has begotten religious. The success of one experiment ptoved>
the other to be practicable. Everj man, except he belong to
a privileged combination, is as^much interested to effect a free-
-dom of property, as he is to maintain a freedom of religion, ex-
cept he could become a priest of an established an4 endowed
hierarchy.

The English protestants had adopted a variety of imaginary
habits and opinions. The several American States also enter-
t^ned a variety of opinions and habits, fixed by real interest,
more reasonable and more stubborn, as being derived from na-
tural and unconquerable circumstances. Each of the secis in
England, after the religious revolution was estaUished, as power
fluctuated among them, endeavoured when uppermost, to im-
pose its own opinions and habits upon the others. The appa-
rel of the\clergj, surplices, tippets, caps, hoods and crosiers >
and ceremonies ; such as the sign of the ci*oss in t>aptism, the
ring in marriage, the mode of administering the sacrament, and
the consecration and powers of bishops ; all inconsiderable
compared with the cardinal end of religious freedom ; became
subjects of controversy in England. The endowment of cer-
tificate holders, banking corporations, exclusive privileges, com-
pulsory IjCws over free will in the employment of the earnings
of industry^ and violations of the local interests and habits of
States, more materially affecting the cardinal end of civil liber-
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ty, have become subjects of controversy in the United States.
In England, the force of opinions, less substantia], produced
^ a frightful civil war. In the United States, opinions, better
Y^ founded, have already produced awful ideas of dissolving the
union* In England, the religious controversies terminated in
an act of uniformity, by which a majority of the people are
cruelly oppressed ; there are more meeting-houses than churches,
and more dissenters than conformists ; yet by bribery with pub-
lick money, so as exorbitantly to increase taxation, the majo-
rity are both excluded from civil offices, and subjected to the
payment of tithes for the suppression of their own opinions
and interests. In the United States, the majority of the peo-
ple of each state, are subjected to the payment of more than
tithes, to deprive themselves of free will as to their own inte-
rest, and to foster exclusive privileges. Our division into state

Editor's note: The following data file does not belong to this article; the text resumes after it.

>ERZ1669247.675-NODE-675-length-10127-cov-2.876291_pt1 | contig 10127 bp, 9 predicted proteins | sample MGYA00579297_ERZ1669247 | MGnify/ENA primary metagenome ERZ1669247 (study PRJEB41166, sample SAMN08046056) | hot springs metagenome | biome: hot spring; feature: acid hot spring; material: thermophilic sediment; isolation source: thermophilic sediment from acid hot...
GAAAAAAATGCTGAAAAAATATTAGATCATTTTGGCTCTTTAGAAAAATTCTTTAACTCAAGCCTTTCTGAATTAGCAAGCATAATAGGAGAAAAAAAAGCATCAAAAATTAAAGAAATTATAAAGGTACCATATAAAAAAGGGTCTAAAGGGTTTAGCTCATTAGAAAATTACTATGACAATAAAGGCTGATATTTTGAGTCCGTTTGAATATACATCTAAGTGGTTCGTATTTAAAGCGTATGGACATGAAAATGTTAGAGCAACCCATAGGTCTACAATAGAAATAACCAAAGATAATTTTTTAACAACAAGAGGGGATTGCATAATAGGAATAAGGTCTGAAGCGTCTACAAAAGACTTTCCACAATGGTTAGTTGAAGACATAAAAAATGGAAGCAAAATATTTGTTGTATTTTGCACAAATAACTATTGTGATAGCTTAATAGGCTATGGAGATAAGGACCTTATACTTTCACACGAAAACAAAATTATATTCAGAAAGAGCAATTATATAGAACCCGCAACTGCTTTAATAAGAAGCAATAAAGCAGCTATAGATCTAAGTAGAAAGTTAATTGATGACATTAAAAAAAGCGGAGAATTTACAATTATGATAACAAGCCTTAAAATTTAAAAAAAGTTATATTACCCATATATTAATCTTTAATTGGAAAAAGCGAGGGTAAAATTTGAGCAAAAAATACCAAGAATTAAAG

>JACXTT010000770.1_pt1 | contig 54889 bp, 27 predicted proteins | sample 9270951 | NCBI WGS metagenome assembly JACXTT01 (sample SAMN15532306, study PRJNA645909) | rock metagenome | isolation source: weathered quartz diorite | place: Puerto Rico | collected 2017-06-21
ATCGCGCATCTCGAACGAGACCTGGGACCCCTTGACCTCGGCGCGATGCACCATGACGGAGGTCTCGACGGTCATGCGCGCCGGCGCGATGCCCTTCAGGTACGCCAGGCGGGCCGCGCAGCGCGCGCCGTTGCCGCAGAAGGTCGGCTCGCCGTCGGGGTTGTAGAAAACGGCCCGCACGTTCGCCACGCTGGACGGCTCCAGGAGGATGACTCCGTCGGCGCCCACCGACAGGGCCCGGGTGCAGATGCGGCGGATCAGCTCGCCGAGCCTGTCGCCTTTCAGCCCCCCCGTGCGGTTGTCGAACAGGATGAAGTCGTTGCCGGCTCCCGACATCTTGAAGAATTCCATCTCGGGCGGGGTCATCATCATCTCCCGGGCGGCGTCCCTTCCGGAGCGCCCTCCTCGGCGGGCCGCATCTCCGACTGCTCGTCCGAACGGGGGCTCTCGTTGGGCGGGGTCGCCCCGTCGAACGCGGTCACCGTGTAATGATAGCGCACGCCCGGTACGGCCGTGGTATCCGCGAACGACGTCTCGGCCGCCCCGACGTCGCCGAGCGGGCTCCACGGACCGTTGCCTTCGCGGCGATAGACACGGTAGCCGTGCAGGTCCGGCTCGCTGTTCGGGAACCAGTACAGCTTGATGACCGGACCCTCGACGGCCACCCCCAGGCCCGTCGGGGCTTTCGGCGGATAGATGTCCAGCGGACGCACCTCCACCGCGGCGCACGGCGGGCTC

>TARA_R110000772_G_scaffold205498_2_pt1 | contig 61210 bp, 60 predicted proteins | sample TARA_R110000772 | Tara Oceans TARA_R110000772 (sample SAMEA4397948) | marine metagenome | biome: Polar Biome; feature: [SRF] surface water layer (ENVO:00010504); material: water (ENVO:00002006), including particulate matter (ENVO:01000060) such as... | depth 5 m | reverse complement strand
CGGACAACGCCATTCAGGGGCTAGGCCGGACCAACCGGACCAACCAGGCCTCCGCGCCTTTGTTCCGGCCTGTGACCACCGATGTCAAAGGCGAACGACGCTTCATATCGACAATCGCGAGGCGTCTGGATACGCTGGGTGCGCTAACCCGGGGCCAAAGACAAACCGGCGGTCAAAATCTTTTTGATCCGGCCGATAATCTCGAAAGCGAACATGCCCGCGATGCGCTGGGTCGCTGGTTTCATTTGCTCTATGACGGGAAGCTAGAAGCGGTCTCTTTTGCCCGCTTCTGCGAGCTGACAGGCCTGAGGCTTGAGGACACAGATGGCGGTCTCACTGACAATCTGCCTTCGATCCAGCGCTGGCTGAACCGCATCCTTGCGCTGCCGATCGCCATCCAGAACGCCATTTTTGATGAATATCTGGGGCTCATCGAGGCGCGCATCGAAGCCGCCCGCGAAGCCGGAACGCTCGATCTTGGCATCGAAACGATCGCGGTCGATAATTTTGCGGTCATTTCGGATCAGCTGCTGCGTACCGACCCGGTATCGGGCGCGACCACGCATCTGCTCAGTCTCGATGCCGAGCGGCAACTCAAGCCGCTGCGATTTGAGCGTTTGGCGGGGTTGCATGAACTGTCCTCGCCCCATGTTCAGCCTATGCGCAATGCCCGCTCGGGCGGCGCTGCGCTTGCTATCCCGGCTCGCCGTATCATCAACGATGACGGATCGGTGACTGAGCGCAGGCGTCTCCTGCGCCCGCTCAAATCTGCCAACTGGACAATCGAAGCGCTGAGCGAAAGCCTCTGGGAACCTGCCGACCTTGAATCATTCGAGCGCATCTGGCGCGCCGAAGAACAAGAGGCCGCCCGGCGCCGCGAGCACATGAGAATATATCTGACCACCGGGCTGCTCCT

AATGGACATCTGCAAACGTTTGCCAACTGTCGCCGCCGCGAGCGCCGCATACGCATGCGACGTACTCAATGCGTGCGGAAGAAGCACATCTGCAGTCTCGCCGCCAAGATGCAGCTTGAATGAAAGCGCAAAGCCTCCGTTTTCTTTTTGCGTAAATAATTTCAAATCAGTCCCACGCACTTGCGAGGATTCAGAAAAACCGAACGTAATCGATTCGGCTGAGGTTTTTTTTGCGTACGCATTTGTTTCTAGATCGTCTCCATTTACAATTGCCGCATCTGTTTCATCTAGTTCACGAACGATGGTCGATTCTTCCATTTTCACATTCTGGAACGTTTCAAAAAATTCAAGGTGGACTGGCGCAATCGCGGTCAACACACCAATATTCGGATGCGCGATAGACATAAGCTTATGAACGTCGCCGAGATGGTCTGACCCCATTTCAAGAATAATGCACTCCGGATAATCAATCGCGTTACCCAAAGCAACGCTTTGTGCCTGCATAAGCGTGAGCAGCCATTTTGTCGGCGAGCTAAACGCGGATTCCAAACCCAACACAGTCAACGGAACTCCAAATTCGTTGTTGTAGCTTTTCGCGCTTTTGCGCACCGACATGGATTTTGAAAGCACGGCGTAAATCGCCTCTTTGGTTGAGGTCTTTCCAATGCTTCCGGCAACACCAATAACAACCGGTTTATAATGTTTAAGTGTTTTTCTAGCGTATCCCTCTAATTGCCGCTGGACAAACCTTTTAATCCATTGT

governments of great extent, and embracing a great variety of
local circumstances, will render a compulsory uniformity
of temporal interests, habits and opinions infinitely more diffi-
cult, than a religious uniformity in England ; and require
means, more coercive and severe to effect it. A very power-
ful standing army, so necessary in England for one purpose,
would be more indispensable here for the other. Whole states
will more sensibly feel, and be more able to resist burdens, in-
flicted to enrich privileged civil sects, bearing heavily on their
local interests and habits, than individuals only combined by
the slight threads of ceremonials and speculative prejudices.
Had the freedom of religion been established in England at
the Reformation, a mass of civil war, national inquietude and
oppression would have been avoided. A greater mass of these
evils was foreseen by the framers of the Union, and attempted
to be avoided^ by restricting the powers given to Congress, and
by retaining to the states those powers united with the local
interests, habits and opinions of each state ; in fact, by secu-
ring the freedom of property.

This wise precaution was sdggested by the character of hu-
man nature, sound reason, substantial justice, and unequivocal
experience drawn from the consequences of the different policy
pursued by England in her religious revolution. Why ought
npt industry to enjoy a freedom of will, similar to that demon-
strated in the United States, to be so wholesome and happy in



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the case of religion? How can an expensive, compulsory unifor-
mitj in one case, generate blessings, when it has generated
curses in the other ? It was not intended by our revolution to
destroy the freedom of will, in relation either to speculation,
actual habits or personal interests. It designed to draw a plain
line between the foreign relations of the United States, and
the internal concerns of each state ; and the vitality of the
union, as well as the vitality of religion, lies in a strict adhe-
rence to the same principle. Each state, however different in
its habits and interests, like each sect however different in its
tenets and ceremonials, has its liberty and happiness embarked
and hazarded upon its preservation ; and if any are tempted by
the bribe of delusive advantages to abandon it, they will, like
the religious sects which yielded to the temptations of pride,
enthusiasm and avarice, when possessed of the majority, pro-
duce civil war, forge chains for themselves, and obtain a tolera-
tion of property instead of its freedom. A combination of
corporations, exclusive privileges and pecuniary speculations,
assails republican puritanism, as protestant puritanism was as-
sailed by a combination of Roman Catholick princes, and for
the same reason. It obstructs frauds.

The maxim of James the first, ** no bishop no king,'' was a
political truth ; not limited to the idea of hierarchical orders,
but an exemplification of the necessity of intermediate orders
between an individual and a nation, for the support of a des-
potick government. It applies to all intermediate orders or
exclusive privileges between a nation and a government, whe-
ther pecuniary, civil, religious, or military; whether they be
called lords, mandarins, bashaws, generals, bishops, bankers,
exclusive privileges, corporations, or companies^ Adhering to
the maxim in its amplified sense, the English government, for
its own security, has extended it gradually from bishops and a
nobility, to an army and to a vast pecuniary order; which,
though compounded of various corporations, companies and
exclusive privileges, as the noble order is compounded of a



Online LibraryJohn TaylorConstruction construed, and constitutions vindicated → online text (page 2 of 34)